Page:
ANY SMALL GOODNESS

Sweet as Mexican dulces, here’s an episodic story about life in the Los Angeles barrio. Picture-book veteran Johnston (Uncle Rain Cloud, not reviewed, etc.) presents her first novel for children, and what a treat it is. Arturo’s close-knit family, who arrived from Mexico only three years ago, stands together against the ugliness of the world. “In L.A. there’s bad. Druggies. Gangs. Thieves, lifting stuff from houses like army ants.” But as Arturo’s father says, “In life there is bueno and there is malo. If you do not find enough of the good, you must yourself create it.” Vivid, poetic language liberally spiced with Spanish introduces a cast of supporting characters who all in their own ways work to create good, including Leo Love, who returns the family’s beloved cat when she gets lost; “Coach Tree,” an unidentified retired NBA player who becomes assistant coach to Arturo’s basketball team; and Ms. Cloud, the librarian who puts just the right books into the children’s hands. When a drive-by shooting threatens all that these people have done, Arturo takes it upon himself to create more good. His personal growth is marked in the opening and closing moments: at the first, he takes back his name from a teacher who tries to “gringo-ize” it; at the last, he works to take the barrio back from the chaos within it. Arturo’s narration is by turns wise, witty, and heart-breakingly innocent. Good spirit pervades this narrative, just like the aroma of Abuelita’s chiles rellenos. ¡Maravilloso! (glossary, not seen) (Fiction. 9-13)

Pub Date: Sept. 1, 2001

ISBN: 0-439-18936-5

Page Count: 128

Publisher: Blue Sky/Scholastic

Review Posted Online: May 20, 2010

Kirkus Reviews Issue: June 15, 2001

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A pitch-perfect middle-grade novel that insightfully explores timely topics with authenticity and warmth.

EACH TINY SPARK

A nuanced novel about a neurodiverse preteen’s political and social awakening by a Pura Belpré Honor–winning author.

Sixth grader Emilia Rosa Torres sometimes has a hard time keeping up with schoolwork and concentrating on one thing at a time, but her software-developer mother and superinvolved abuelita help her keep on task. Days before her father’s return to their Atlanta suburb from his most recent deployment, her mother goes on a business trip, leaving the middle schooler to juggle his mood swings, her friend troubles, and her looming assignments all on her own. When a social studies project opens her eyes to injustices past and present, Emilia begins to find her voice and use it to make an impact on her community. Writing with sensitivity and respectful complexity, Cartaya tackles weighty issues, such as immigration, PTSD, and microaggressions, through the lens of a budding tinkerer and activist who has ADHD. The members of this Cuban American family don’t all practice the same religion, with Emilia’s Catholic grandmother faithfully attending Mass multiple times a week and the protagonist’s mother celebrating her culture’s Yoruba roots with Santería. Conversations on race and gender crop up through the narrative as Emilia’s grandmother likes to emphasize her family’s European heritage—Emilia can pass as white, with her fair complexion, light eyes and auburn hair. All of these larger issues are effortlessly woven in with skill and humor, as is the Spanish her family easily mixes with English.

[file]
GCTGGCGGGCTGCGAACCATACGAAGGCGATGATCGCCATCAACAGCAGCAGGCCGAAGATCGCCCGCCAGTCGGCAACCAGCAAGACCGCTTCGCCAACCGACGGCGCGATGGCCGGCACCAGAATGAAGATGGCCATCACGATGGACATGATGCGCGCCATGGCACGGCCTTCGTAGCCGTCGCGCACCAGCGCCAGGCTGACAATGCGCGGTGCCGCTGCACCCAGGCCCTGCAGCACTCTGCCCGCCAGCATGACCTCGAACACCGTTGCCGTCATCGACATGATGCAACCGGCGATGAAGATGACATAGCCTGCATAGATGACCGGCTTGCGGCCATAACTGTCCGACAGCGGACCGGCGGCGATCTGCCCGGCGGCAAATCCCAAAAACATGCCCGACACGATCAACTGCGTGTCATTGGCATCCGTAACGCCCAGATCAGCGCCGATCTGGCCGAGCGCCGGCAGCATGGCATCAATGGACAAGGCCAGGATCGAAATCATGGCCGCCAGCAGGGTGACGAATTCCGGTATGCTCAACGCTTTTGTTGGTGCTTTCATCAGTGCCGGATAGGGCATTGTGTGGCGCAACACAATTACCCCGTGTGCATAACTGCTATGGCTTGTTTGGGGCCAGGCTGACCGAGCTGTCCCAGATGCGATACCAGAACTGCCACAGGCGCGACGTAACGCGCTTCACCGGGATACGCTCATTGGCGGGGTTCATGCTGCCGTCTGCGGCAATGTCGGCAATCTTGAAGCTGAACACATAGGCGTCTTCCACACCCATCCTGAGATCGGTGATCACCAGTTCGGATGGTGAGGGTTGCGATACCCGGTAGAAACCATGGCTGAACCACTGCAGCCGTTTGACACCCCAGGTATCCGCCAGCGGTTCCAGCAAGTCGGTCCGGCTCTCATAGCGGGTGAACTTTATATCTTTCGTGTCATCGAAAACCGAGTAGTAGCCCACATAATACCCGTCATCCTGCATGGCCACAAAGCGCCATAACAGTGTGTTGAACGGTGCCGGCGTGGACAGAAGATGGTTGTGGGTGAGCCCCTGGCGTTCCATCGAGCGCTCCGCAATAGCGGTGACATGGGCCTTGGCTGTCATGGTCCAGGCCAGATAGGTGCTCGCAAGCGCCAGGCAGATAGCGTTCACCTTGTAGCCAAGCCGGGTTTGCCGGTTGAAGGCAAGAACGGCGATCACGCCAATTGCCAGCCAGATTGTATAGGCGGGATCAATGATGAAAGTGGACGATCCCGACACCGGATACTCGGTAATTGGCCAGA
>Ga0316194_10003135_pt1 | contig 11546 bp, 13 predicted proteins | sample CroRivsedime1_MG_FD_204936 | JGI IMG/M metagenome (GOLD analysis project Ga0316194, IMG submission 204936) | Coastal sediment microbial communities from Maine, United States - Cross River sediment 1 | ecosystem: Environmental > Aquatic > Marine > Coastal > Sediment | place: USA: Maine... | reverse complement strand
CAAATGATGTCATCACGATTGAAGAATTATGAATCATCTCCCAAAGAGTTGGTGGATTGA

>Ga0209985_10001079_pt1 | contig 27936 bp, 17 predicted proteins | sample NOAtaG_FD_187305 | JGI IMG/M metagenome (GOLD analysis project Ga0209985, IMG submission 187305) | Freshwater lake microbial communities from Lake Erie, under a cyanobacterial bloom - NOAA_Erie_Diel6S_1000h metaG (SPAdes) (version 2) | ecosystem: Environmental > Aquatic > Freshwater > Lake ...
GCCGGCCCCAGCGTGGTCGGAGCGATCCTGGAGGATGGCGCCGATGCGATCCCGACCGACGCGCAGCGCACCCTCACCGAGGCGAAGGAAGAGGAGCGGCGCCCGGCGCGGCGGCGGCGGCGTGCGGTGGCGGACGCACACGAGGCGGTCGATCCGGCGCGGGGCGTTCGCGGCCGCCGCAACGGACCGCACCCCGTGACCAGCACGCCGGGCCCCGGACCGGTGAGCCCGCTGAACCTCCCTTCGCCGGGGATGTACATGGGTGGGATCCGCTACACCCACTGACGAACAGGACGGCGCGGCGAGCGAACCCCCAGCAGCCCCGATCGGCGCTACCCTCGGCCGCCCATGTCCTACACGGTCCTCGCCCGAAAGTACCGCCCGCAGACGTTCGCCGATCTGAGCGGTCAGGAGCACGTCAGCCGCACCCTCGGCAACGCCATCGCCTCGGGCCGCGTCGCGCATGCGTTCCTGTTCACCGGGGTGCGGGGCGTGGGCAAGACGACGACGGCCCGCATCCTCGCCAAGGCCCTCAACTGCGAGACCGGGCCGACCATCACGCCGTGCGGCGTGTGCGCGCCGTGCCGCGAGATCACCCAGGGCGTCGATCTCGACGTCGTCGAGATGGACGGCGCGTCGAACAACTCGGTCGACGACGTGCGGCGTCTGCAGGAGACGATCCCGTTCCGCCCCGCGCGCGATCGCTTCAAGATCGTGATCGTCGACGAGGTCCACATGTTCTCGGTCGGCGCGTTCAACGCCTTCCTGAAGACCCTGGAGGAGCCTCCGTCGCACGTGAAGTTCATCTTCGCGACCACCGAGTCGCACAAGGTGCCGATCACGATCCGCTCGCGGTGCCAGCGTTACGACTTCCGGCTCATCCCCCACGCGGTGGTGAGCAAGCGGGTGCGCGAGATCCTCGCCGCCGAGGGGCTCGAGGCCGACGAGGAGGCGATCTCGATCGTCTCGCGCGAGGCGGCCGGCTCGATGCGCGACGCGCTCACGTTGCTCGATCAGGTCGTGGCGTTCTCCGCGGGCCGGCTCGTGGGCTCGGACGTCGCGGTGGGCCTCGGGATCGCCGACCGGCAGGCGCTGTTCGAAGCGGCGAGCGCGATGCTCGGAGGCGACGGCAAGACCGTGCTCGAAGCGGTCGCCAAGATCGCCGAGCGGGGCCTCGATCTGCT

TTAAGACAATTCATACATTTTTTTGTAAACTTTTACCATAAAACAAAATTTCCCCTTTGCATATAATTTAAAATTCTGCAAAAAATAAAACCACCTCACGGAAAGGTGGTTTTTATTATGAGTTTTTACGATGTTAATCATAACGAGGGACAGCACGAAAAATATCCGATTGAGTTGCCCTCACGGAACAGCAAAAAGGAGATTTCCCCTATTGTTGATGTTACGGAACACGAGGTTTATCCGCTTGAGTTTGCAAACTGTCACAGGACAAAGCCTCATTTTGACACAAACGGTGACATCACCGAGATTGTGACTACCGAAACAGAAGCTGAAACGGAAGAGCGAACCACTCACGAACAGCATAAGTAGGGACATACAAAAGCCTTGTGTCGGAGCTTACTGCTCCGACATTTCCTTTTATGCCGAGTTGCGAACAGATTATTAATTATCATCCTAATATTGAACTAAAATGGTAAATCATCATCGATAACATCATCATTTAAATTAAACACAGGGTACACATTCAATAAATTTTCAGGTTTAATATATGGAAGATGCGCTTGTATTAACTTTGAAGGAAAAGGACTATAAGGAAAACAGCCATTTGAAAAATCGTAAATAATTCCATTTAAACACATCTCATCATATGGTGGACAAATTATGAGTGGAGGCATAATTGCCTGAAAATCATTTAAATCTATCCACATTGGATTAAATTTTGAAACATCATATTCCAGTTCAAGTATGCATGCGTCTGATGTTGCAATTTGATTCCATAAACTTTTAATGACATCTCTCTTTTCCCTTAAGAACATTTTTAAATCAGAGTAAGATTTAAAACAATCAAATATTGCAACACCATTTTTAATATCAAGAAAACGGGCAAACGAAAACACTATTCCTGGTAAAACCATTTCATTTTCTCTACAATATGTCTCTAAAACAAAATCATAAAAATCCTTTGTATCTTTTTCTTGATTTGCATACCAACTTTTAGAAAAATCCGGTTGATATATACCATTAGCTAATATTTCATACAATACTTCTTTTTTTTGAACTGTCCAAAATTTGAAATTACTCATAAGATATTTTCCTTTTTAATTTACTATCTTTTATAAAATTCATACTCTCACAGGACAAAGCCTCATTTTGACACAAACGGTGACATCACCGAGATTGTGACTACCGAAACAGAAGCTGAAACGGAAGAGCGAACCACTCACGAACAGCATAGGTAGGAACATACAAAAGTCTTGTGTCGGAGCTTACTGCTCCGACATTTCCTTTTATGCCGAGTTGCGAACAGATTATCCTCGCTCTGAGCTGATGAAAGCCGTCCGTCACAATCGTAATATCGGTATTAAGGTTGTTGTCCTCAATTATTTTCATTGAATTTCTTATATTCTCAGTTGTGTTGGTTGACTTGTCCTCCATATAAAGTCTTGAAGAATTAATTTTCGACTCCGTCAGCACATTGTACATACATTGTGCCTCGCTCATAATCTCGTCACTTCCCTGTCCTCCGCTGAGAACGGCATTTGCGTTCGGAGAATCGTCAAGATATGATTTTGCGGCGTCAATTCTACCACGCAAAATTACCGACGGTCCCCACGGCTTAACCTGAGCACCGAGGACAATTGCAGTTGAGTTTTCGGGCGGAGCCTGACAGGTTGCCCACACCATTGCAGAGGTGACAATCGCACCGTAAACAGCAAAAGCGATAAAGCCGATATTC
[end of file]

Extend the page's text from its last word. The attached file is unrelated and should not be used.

A pitch-perfect middle-grade novel that insightfully explores timely topics with authenticity and warmth. (author’s note) (Fiction. 9-12)

Pub Date: Aug. 6, 2019

ISBN: 978-0-451-47972-3

Page Count: 336

Publisher: Kokila

Review Posted Online: April 28, 2019

Kirkus Reviews Issue: May 15, 2019

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An introduction to teen social and emotional issues that takes care not to delve too deeply into the darker side of things.

THE PERFECT SCORE

From the Perfect Score series , Vol. 1

Middle school students contend with standardized tests.

Flawed and gifted in equal amounts, Natalie, Randi, Trevor, Mark, Gavin, and Scott, whether they know it or not, are all looking for solutions. Multiple points of view within the conceit of an investigation of a standardized-test cheating scheme focus on each student’s personal, social, and familial issues, tackled in different ways with support from their teachers and friends. However, many of the fixes are formulaic or temporary—for example, though they’ve made friendships or improved in reading, there are no plans in place for the kids with behavioral or learning disorders—and readers will have to think outside of the book and past the happy ending to realize that the problems haven’t been fully solved. While the negative impact of standardized tests on students is addressed provocatively, the sometimes-facile treatment of other problems—an abusive brother, parental judgement and criticism, relative poverty, ethical conundrums, friendlessness, dyslexia, impulse control—lends the book a superficial air. (Race is not an issue explored, as the book seems to subscribe to the white default.) Still, readers will be drawn in by the lively voices and eventful lives of these likable and engaging students and may gain some insight and empathy into the plights of others.

An introduction to teen social and emotional issues that takes care not to delve too deeply into the darker side of things. (Fiction. 9-12)

Pub Date: Oct. 3, 2017

ISBN: 978-1-101-93825-6

Page Count: 368

Publisher: Delacorte

Review Posted Online: July 15, 2017

Kirkus Reviews Issue: Aug. 1, 2017

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